If people are serious about buying or selling they need to plan, fund and execute in a profesional and disciplined way. “Hope is not a strategy.”

Brooke Southall

Brooke Southall

February 27, 2013 — 10:44 PM


Hope may not be a strategy, a nice cliche, but it’s a prerequisite.


Dennis Gibb

Dennis Gibb

February 27, 2013 — 11:50 PM

To all the ladies out there who think I am some sort of prehistoric creature I have no apology for my thoughts they are an opinion based on experience. If the characterization does not apply to you then why the snarky comments, did you read any further or did you just stop becuase you felt insulted? By the way 60% percent of our clients are women and as you can tell from my picture it is not becuase I look like Tom Cruise, so my prehistoric approach must be doing something right with some women.

Elmer Rich III

Elmer Rich III

February 28, 2013 — 1:32 AM

Doubt a doctor, lawyer, engineer, pilot or financial advisor wants to be paid for hope. At least none I want to use.

Karen Huey

Karen Huey

March 2, 2013 — 2:41 PM

First on your observation regarding women, I wish people would get over the idea that the expression of personal opinion is somehow inherently “sexist” or “racist” or whatever. People are different, and in this case one particular difference, present in some of your specific interactions, had an impact. I am not offended by you including that in your observations.

That said, you have taken the approach of looking for someone to take your captain’s chair. So far, no luck. Have you considered looking at it from a different direction; perhaps take your firm to another firm. I own a compliance consulting firm and have a lot of dicussions around succession planning. There are many firms out there looking to grow by acquisition. The basic model is that you could take your entire practice in a sort of 'pod’ underneath the 'mother ship’ of another RIA. You would continue to operate for some time as a separately identifiable business unit of XYZ Advisory. Other portfolio managers of XYZ would begin to work with you in managing your clients’ assets. This gets the managers familiar with your clients and your clients comfortable with the new firm. Over time you gradually step back further and further, until you are finally able to retire.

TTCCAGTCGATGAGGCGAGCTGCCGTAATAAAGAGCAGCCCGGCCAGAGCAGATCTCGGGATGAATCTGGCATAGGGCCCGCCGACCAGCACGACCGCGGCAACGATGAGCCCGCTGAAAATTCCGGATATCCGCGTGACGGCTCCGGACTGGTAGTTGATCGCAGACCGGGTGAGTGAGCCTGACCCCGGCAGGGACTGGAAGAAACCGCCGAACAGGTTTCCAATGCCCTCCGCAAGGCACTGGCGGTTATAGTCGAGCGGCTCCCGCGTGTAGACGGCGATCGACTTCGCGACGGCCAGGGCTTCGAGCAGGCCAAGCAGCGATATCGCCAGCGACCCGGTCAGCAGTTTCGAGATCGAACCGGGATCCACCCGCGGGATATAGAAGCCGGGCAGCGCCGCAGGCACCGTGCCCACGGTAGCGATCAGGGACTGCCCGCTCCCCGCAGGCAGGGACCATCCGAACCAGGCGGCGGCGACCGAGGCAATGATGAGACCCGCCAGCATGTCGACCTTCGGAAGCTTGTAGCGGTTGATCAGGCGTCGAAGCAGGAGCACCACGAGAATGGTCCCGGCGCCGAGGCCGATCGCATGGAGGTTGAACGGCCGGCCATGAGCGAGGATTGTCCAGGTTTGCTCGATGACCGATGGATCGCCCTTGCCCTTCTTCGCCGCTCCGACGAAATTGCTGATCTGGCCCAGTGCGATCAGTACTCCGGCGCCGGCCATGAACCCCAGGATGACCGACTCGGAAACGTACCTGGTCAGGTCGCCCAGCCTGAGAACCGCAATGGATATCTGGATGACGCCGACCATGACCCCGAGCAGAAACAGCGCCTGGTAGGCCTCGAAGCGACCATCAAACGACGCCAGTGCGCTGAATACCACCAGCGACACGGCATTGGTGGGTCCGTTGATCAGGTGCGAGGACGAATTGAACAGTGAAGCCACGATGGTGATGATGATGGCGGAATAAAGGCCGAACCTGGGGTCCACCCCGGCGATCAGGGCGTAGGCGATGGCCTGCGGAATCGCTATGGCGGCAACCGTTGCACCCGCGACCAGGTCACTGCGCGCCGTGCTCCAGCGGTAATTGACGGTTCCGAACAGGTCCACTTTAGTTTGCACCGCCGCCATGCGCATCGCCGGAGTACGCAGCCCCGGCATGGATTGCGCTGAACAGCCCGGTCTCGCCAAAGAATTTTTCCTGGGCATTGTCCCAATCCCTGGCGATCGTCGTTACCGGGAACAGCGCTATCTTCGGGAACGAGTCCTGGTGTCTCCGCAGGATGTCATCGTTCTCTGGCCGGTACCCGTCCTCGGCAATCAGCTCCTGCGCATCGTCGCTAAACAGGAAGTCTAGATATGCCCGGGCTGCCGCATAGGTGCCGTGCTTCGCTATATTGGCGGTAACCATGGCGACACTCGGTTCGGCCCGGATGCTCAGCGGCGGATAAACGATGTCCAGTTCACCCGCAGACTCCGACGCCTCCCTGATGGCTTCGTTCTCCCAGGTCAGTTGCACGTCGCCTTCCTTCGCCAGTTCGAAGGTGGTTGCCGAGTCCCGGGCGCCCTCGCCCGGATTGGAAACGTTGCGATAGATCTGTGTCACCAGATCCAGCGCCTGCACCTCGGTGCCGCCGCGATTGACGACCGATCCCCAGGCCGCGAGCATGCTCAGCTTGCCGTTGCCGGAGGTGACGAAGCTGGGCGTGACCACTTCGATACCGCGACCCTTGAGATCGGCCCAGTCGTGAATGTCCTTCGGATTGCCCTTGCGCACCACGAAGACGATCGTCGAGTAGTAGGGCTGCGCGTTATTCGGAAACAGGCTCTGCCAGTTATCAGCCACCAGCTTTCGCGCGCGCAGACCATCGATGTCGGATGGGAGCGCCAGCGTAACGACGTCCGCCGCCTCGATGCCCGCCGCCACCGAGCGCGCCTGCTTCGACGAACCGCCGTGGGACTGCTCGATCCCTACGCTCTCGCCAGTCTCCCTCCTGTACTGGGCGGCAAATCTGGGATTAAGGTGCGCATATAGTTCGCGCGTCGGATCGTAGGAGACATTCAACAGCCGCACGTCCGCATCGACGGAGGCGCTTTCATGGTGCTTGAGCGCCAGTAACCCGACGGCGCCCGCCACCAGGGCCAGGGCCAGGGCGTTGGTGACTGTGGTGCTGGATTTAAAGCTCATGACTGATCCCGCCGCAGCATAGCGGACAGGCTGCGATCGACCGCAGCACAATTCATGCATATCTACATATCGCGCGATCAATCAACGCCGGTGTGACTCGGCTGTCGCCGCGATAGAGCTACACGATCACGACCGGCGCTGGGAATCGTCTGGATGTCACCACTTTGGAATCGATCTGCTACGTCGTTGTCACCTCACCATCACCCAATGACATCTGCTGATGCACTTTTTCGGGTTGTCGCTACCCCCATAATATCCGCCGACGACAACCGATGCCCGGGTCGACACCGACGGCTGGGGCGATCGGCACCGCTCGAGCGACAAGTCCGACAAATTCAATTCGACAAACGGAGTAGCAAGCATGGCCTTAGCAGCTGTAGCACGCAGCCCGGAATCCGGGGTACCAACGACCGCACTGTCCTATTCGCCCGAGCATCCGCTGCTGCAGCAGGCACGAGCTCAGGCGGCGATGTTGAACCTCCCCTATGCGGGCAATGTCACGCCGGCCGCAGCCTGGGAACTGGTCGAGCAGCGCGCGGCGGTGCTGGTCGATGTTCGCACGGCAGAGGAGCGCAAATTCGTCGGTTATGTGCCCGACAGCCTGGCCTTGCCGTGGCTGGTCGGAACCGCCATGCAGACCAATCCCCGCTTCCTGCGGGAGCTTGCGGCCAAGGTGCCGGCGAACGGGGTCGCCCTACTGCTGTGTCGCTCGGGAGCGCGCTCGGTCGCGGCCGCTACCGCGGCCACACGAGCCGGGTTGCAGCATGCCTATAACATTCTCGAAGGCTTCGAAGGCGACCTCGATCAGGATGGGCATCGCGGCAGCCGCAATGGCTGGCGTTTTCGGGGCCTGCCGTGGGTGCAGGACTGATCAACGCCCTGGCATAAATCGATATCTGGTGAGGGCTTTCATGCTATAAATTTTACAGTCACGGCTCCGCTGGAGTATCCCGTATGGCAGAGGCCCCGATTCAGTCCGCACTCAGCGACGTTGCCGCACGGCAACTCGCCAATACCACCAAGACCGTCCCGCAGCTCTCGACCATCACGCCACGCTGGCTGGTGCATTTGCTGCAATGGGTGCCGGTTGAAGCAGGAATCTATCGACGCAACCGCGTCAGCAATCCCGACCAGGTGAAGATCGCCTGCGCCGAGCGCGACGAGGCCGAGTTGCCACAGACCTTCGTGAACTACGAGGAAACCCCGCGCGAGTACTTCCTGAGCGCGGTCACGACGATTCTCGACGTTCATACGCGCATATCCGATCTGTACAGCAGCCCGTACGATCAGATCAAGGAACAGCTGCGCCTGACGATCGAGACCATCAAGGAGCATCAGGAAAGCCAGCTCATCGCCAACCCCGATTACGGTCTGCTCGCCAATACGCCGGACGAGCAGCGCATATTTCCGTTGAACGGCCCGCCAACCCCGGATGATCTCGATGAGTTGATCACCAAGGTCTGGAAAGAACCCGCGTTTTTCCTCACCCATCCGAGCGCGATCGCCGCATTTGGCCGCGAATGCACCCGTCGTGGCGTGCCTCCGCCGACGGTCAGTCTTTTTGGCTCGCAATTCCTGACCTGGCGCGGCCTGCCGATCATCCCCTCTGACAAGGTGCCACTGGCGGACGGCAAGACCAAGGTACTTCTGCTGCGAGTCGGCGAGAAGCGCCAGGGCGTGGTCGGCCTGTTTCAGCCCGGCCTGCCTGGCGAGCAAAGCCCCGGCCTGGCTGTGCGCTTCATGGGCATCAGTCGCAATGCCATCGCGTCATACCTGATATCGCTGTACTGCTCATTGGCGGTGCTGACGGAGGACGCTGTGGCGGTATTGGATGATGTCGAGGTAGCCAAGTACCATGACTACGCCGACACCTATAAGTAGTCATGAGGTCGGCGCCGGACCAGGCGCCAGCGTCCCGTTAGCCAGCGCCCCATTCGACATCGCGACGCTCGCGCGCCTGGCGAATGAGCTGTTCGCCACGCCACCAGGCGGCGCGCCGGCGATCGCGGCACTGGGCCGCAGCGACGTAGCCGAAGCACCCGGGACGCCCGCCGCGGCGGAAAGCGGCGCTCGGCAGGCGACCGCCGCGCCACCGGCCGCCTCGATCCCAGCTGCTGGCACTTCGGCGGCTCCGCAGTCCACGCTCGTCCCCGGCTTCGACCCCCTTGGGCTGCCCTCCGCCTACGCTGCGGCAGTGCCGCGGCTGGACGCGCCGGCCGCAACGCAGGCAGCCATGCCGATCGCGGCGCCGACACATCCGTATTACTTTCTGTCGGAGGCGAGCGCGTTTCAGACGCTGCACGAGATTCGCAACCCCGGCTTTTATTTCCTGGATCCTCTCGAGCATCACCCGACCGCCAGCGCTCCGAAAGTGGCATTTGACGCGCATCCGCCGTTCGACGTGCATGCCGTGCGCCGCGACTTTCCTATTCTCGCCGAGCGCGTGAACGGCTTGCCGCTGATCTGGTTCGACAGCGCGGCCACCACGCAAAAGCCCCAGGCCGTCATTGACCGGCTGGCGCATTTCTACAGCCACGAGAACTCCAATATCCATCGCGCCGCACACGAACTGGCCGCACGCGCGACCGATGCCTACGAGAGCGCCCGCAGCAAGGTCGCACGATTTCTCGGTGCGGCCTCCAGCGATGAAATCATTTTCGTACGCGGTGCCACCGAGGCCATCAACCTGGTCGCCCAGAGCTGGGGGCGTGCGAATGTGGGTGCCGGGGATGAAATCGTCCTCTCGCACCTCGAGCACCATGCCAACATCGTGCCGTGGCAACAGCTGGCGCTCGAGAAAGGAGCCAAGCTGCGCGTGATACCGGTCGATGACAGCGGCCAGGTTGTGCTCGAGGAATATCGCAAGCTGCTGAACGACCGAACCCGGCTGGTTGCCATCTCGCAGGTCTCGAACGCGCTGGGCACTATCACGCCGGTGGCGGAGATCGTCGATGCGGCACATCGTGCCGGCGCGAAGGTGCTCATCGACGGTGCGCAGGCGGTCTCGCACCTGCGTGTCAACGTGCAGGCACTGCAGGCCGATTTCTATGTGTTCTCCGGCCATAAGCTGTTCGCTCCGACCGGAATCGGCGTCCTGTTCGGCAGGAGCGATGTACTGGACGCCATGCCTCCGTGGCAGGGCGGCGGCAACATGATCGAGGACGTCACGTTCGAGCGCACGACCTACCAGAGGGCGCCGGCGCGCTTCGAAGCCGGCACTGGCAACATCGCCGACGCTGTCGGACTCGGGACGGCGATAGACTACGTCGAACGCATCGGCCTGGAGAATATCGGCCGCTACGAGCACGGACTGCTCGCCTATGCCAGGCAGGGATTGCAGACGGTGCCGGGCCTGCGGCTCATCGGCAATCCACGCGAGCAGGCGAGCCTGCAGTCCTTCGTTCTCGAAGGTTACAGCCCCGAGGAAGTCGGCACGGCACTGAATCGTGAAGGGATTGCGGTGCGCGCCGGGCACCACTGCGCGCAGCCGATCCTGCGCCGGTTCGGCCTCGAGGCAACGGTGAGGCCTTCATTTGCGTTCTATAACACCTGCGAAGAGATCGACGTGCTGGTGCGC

There are many ways to work out the compensation arrangments so that you and the 'mother ship’ firm are both protected and so that both benefit.

Just a thought you might want to consider. I hate to see the “toe tag” approach to succession planning. The clients are not well-served, your heirs are not well-served; no one wins in that situation.

good luck!

Elmer Rich III

Elmer Rich III

March 2, 2013 — 9:29 PM

Lol like the toe-tag metaphor, smart and accurate, although we see more the “ ombie” approach — the firm that is mainly the “walking dead”. Hope that isn’t unkind!

What we are also seeing is all the Boomer owners rushing to the exits at the same time. Not pretty. Then apparently there is even more of a dearth in the age cohort that will buy and run these firms than demographers were thinking.

Maria Marsala

Maria Marsala

March 3, 2013 — 10:24 AM

I never looked at myself as a dinosaur. Only as a gal lucky enough to have worked at ML, Reynolds and Bear Stearns at a time when “your word was your bond”. And as you said, chances are you have many more years to run your business, etc.

The women you’ve been dealing with unfortunately have lacked the entrepreneur spirit — but so have the men.

Entrepreneurs will seek you out to partner with if they know you’re look’n . Most I know are fairer than fair.

As I read your story, I thought about the perseverance you’ve had. It’s evident that you really care about your clients, and honestly, no one else will do so the way you do…. at least not for many years as they build their own relationships with them or others.

There are many ways to exit a business; I think I’ve come up with at least 15 ways. I don’t recommend the “drop dead at your desk way”. That will only hurt your business, clients and whoever in your family has to clean up the mess of owning a business, but not being ready to do so.

I didn’t understand why a Native American financial advisor… or two… couldn‘t be added to your firm and keep the legacy you started alive and kick’n. Junior advisors who you hire to help you build your firm, you mentor (and work less) and if you want later on, you create an ESOP.
And as someone mentioned, your firm can be sold.

Lots of other options then taking on a partner, who buys you out.

If you’re ever on the Peninsula, look me up. I’d love to reminisce. Just never call me a dinosaur and always call me a New Yorker.

E Forbes

E Forbes

June 3, 2013 — 4:25 PM

Does dying with your boots on really hurt your clients anymore than a succession plan? In the end your clients are not dealing with you, the original broker they selected.